In The Summer of Astral Weeks, we bring all four back to the basement of the Boston club where they played that summer, the very spot where Morrison’s band first went acoustic, as revealed earlier this year by Ryan H. Walsh in his superb account of the story, ‘Astral Weeks – A Secret History of 1968′.

In New York City, we get a different perspective on things from three more characters: two famous jazz musicians, Warren Smith (percussion) and Jay Berliner (guitar) and the sound engineer who recorded and mixed the album, Brooks Arthur.

All three were there for those legendary recording sessions in September and October 1968.

When we invited them to meet us on the site of the recording studios used in ’68 for ‘Astral Weeks, we were really hoping they might consider jamming together on some of the tunes from the album.

They went one better, and brought along some of the original instruments from 1968.

“My first impression was how shy he was,” remembers Warren Smith, who had by 1968 already played with the likes of Miles Davis and Nina Simone.

Record deal

“He did very little talking. Very quiet. He was almost bashful in front of the other musicians.”

Jay Berliner says that, despite recording the songs with Morrison, he doesn’t consider that he really met him: “He just went into the isolation booth and I didn’t really see much of him after that. But he wasn’t shy when he sang.”

Finally, we tracked-down the now 90-year old Warner Brothers Records executive, Joe Smith, who signed Van Morrison up for ‘Astral Weeks’ – but not before taking his life in his hands to make that happen.

“The deal was we had to give the ‘managers’ $20,000 to buy his contract, and deliver it to them on the ninth floor of a warehouse at night when it’s dark,” Smith recalls.

“So I took a taxi over there; I didn’t think it was a good neighbourhood for a limo.

“I get there and there’s a couple of guys downstairs at the door. And I’m walking up the stairs certain that somebody’s gonna hit me on the head!

“But I gave it to the guy: $20,000 in cash to sign Van Morrison to a contract.”

Over the time we spent making this programme, and speaking to those who were close to Morrison at the time of ‘Astral Weeks’, we didn’t really come to any firm conclusions as to why he always seems so uncomfortable discussing the album that so many others have fallen in love with.

Does he feel, perhaps, that ‘Astral Weeks’ has overshadowed the rest of his music?

Is it that those eight songs were the product of a very traumatic time in his life, one he’d prefer to forget?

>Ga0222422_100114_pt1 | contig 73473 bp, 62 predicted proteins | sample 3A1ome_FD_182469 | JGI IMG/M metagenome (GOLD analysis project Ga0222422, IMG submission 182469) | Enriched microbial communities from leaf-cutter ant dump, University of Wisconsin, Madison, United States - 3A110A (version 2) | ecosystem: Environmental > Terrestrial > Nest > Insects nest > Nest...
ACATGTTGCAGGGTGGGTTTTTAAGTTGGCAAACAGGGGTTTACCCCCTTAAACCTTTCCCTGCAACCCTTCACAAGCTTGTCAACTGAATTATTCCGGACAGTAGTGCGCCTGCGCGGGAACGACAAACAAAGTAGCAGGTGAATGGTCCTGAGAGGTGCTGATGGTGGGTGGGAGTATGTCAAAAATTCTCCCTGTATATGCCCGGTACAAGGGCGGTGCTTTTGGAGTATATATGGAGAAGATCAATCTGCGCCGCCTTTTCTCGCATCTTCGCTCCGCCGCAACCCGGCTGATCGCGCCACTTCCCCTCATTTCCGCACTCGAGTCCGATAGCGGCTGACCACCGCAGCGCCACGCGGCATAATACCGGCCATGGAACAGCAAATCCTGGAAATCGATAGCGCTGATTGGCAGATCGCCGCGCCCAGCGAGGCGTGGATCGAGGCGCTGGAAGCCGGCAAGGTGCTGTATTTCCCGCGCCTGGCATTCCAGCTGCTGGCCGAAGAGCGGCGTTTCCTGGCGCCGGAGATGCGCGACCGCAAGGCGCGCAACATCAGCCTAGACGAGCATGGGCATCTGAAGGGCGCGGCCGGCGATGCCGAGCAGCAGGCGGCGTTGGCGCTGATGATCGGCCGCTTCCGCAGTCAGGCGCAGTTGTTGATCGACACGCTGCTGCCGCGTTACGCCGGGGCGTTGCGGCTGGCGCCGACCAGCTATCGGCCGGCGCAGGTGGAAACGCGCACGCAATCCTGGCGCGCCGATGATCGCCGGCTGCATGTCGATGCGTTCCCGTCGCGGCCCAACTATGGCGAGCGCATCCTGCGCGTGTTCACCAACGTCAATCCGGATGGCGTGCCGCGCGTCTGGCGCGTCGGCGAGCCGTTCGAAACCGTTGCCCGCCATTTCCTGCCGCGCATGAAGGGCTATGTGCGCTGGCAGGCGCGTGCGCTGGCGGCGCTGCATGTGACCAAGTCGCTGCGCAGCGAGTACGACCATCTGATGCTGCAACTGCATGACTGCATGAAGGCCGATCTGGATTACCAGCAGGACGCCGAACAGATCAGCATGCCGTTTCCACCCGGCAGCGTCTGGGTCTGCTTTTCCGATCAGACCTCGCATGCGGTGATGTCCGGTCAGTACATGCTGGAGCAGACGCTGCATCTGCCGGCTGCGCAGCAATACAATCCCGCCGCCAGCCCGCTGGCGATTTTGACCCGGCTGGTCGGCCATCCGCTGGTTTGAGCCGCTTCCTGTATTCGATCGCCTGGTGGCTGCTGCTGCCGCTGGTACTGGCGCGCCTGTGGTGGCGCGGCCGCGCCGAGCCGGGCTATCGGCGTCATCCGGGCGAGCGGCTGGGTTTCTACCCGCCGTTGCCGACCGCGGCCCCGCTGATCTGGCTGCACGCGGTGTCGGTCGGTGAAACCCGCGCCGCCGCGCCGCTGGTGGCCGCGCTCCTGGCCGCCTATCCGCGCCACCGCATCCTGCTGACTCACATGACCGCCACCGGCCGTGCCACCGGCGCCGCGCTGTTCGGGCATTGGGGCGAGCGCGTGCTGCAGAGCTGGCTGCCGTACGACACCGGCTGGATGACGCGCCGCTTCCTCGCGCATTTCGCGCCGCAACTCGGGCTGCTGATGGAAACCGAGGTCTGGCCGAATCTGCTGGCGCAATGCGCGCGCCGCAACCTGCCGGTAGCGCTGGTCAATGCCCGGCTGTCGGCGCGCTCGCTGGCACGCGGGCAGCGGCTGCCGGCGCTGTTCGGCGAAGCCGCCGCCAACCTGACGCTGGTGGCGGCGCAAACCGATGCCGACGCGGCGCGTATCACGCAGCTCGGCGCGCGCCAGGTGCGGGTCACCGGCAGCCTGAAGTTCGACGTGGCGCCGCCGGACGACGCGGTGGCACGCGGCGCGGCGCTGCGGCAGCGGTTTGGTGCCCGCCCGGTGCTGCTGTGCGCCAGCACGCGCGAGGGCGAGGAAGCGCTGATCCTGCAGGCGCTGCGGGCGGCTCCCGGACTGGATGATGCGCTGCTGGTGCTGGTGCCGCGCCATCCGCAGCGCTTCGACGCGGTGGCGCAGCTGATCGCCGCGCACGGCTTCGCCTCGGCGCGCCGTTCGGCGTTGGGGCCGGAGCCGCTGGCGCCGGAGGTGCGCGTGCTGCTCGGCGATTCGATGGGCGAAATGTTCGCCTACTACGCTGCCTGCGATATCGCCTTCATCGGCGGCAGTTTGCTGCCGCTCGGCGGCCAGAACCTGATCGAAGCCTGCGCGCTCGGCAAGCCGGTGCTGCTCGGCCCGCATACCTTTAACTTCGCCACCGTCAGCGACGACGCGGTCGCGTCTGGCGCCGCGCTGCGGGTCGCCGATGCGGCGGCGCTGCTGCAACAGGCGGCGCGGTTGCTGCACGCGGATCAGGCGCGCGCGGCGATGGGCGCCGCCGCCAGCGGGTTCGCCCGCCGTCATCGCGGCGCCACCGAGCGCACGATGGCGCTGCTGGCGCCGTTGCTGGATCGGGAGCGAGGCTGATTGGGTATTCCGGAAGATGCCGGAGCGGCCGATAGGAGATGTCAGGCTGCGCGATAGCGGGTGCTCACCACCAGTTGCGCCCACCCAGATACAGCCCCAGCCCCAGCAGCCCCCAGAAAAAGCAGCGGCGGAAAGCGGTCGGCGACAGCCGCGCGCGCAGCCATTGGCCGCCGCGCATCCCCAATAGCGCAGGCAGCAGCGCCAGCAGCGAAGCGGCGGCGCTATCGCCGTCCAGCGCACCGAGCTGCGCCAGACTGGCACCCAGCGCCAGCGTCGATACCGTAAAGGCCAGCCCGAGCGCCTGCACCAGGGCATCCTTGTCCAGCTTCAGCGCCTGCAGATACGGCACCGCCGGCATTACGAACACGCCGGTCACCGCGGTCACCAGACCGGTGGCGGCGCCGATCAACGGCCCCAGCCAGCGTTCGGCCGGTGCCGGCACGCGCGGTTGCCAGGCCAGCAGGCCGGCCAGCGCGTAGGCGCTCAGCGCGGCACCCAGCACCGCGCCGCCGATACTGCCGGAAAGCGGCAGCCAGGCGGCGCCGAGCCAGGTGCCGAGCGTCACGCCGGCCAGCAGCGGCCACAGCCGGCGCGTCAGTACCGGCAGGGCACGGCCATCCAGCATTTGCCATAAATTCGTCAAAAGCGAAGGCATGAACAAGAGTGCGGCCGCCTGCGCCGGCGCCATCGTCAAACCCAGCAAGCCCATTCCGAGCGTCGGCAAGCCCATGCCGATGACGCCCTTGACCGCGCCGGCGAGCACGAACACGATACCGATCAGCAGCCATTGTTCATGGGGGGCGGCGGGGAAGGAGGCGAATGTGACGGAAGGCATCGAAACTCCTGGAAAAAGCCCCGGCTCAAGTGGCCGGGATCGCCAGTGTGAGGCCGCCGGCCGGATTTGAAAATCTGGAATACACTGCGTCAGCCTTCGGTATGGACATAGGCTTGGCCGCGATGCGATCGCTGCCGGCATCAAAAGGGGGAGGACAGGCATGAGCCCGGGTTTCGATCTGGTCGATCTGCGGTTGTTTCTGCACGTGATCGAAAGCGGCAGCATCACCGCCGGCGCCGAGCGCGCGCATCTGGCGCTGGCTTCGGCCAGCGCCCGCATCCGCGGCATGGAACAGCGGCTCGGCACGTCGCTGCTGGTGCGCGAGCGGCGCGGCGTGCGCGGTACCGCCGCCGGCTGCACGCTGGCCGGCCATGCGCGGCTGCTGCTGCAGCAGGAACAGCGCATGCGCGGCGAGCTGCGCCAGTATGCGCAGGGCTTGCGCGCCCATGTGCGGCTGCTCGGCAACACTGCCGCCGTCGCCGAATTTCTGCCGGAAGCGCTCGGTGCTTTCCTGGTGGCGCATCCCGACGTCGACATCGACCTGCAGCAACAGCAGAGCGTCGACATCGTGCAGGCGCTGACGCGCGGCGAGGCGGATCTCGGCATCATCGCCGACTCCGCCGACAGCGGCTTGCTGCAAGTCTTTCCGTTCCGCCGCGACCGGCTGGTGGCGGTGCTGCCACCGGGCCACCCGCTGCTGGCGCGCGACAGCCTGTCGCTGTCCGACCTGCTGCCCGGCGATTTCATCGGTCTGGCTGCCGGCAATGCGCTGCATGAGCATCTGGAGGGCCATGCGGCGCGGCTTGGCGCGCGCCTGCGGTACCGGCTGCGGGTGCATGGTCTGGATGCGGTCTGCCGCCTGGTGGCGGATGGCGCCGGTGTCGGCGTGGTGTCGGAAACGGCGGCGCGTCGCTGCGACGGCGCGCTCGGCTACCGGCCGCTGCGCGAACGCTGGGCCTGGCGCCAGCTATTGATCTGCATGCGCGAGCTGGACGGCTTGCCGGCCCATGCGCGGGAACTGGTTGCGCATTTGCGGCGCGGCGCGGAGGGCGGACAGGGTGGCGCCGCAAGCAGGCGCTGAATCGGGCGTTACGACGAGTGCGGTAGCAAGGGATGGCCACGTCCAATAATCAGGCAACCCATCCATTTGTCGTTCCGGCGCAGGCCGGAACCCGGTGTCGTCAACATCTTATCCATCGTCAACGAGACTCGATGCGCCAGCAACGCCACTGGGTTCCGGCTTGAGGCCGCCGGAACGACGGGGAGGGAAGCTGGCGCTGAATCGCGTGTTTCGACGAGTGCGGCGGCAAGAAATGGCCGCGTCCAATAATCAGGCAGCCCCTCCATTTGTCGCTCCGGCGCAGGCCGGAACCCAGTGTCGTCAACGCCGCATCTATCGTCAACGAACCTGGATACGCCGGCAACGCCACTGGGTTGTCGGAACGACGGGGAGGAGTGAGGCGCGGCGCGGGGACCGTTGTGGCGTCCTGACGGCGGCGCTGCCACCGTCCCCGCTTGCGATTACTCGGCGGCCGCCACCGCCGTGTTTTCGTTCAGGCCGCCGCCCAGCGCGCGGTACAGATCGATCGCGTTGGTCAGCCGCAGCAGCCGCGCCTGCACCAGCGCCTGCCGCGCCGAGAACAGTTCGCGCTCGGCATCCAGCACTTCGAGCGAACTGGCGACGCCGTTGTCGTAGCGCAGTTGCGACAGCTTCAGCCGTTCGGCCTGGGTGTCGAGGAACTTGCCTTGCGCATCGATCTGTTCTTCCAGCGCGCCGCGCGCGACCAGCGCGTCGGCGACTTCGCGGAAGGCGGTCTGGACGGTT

Or is he still angry at how Lewis Merenstein, the producer, made those songs sound by adding horns and strings in post-production?

Greatest album

The album was released in late 1968 to a mainly indifferent reception.

Morrison would have to wait another two years for commercial success with his next album, ‘Moondance’.

‘Astral Weeks’ remained for a long time his least popular record until, thirty years later, it started popping up on critics’ lists of the world’s most important albums in publications like Time Magazine, the Times of London, and Rolling Stone.

Hot Press ranked it as the greatest Irish album of all time.

Given its creator’s reserve, it’s probably fitting that this weekend’s ‘Astral Weeks’ anniversary will pass quietly, with no concerts or symposiums marking the occasion.

Instead, in homes across the globe, the record’s many, many fans will being paying their own private tributes.

The story of ‘Astral Weeks’ is a completely unlikely tale of love, stress, poverty, and – eventually – triumph.

Ultimately, it’s the story of how a 23-year old introvert from east Belfast overcame the mob, US immigration, poverty, and his own tricky personality, to make one of the most enduring and best-loved albums ever recorded.

The Summer of Astral Weeks airs today at 2pm on RTÉ Radio 1 and is available online or for podcast here.

The documentary was funded by the BAI Sound & Vision Scheme as part of the RTÉ Radio 1 Folk Awards, which take place at Vicar Street on October 25th.

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About the author:

Alan Torney  / RTÉ Radio producer